Peter's point, then, is that, though the wicked spirits seemed to be so successful in corrupting mankind, God patiently waited during Noah's 120-year ministry to save only eight people by bringing them through the Flood, delivering them through a kind of baptism. The demons had failed to destroy mankind. So also, by having Jesus crucified, the demons thought again they had won, but through the resurrection, Jesus had the victory instead. Baptism is a type of this same victory, as it is a symbolic death of the old, wicked man and of his resurrection to newness of life (see Romans 6:4).

This brings us back to the word in I Peter 3:19 that we skipped: "proclaimed" (or in many Bibles, "preached"). Most objective commentaries will note that this word in the Greek (ekêruxen from kêrússô) means in general "to be a herald," "to proclaim," "to announce," "to publish," "to preach." Although it can be used as such, it does not necessarily mean "to preach the gospel to" or "to preach salvation to." Because Peter does not specify what Jesus "proclaimed" or "announced," to assume the preaching of the gospel is not warranted. The only clue we have of what He proclaimed appears in the immediate context: that He was "made alive by the Spirit."

If this is the case, verse 19 says simply that, after Jesus was resurrected, He ascended to heaven, proclaiming to the imprisoned evil spirits that He lived! The demons, once again, had failed!

Verse 22 backs this interpretation: "who has gone into heaven and is at the right hand of God, angels and authorities and powers having been made subject to him." This agrees with many scriptures that speak of His exaltation over all things, for instance, Philippians 2:9-10: "Therefore God also has highly exalted Him and given Him the name which is above every name, that at the name of Jesus every knee should bow, of those in heaven, and of those on earth, and of those under the earth." Jesus' ascension to the throne of God proclaimed His victory over death and over Satan and his demons!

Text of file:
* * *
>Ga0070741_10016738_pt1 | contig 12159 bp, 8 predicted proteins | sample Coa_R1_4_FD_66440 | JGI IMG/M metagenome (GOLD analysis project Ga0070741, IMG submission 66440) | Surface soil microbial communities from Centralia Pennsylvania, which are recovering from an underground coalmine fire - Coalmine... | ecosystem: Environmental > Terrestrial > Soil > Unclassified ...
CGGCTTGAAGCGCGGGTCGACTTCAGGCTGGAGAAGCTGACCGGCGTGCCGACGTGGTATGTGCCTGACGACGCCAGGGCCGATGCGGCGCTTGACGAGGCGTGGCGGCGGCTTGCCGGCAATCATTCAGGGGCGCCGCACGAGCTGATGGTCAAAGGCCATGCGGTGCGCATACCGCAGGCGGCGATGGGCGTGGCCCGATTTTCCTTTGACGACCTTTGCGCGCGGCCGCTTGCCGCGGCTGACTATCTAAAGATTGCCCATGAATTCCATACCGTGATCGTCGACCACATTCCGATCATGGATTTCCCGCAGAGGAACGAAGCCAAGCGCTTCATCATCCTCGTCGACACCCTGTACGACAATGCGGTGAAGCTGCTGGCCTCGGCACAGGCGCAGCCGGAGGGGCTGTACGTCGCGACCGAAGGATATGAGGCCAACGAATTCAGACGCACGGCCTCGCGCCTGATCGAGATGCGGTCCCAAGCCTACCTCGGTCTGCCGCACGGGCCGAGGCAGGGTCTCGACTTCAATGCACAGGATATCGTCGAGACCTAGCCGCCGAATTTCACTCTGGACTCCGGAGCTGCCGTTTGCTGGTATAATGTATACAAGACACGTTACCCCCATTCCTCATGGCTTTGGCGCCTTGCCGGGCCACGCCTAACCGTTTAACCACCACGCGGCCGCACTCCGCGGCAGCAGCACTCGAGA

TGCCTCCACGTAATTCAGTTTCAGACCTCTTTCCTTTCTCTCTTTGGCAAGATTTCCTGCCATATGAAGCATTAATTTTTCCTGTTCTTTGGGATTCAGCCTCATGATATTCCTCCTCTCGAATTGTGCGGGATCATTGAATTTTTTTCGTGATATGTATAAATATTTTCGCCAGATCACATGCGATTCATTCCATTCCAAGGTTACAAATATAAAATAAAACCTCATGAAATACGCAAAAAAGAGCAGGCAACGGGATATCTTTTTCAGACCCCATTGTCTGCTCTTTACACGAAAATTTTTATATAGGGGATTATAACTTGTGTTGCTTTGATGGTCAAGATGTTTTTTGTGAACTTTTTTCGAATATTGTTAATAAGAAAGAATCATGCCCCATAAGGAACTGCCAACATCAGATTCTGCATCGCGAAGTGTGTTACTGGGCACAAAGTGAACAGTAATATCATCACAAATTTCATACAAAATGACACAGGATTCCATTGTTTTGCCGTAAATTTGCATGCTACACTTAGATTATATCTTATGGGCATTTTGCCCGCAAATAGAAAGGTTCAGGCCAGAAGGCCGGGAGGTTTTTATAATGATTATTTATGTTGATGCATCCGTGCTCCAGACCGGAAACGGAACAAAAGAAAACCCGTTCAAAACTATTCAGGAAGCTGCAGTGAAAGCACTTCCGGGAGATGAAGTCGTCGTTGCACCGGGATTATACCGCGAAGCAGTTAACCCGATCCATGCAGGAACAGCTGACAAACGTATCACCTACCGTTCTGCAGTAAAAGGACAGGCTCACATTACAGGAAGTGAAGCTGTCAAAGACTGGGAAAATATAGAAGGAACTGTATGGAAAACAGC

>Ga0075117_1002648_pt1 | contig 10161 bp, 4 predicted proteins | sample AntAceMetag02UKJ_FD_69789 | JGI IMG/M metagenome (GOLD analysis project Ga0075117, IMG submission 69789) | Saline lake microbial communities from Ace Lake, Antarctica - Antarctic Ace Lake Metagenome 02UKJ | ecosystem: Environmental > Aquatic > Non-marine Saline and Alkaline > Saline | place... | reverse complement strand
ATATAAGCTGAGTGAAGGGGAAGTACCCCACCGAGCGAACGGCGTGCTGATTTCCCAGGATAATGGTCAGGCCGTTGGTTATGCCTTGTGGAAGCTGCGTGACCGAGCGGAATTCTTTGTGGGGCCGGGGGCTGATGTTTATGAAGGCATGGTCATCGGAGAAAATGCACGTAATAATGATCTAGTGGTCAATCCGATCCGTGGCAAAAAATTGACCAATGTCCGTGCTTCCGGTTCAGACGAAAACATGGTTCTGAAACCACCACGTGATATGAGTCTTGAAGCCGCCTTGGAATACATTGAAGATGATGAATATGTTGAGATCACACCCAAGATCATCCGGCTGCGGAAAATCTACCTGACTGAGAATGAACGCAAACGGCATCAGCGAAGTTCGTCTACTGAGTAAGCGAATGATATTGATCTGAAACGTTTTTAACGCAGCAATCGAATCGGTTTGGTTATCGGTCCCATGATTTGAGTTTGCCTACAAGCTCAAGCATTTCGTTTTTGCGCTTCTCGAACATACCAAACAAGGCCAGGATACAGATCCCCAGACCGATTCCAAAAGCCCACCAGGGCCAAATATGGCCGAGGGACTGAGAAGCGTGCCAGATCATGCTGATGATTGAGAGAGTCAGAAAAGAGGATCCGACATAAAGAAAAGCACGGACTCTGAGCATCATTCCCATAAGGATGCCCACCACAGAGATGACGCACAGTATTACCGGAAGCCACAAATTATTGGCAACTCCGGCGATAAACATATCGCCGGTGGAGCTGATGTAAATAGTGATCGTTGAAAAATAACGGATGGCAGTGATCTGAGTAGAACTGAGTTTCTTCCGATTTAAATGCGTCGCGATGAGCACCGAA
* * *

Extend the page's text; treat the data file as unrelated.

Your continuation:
Richard T. Ritenbaugh
Jesus and 'the Spirits in Prison'


 

1 Peter 5:8-11

This rebellion at the end of the Millennium is often overlooked in the joy of considering Christ's wonderful rule. Satan's influence is so powerful he can influence millions of people to follow him seemingly overnight. Having drawn away a third of the angels from God (Revelation 12:4; Isaiah 14:12-14) and overcome Adam and Eve, he has wielded almost total control over man.

His present power will be greatly magnified very shortly when he is cast down to earth to begin the Great Tribulation. He would deceive the very elect if it were possible (Matthew 24:24). It is no wonder Peter instructs us to be sober, to be vigilant, to resist Satan in faith that Christ might establish us in the end!

Staff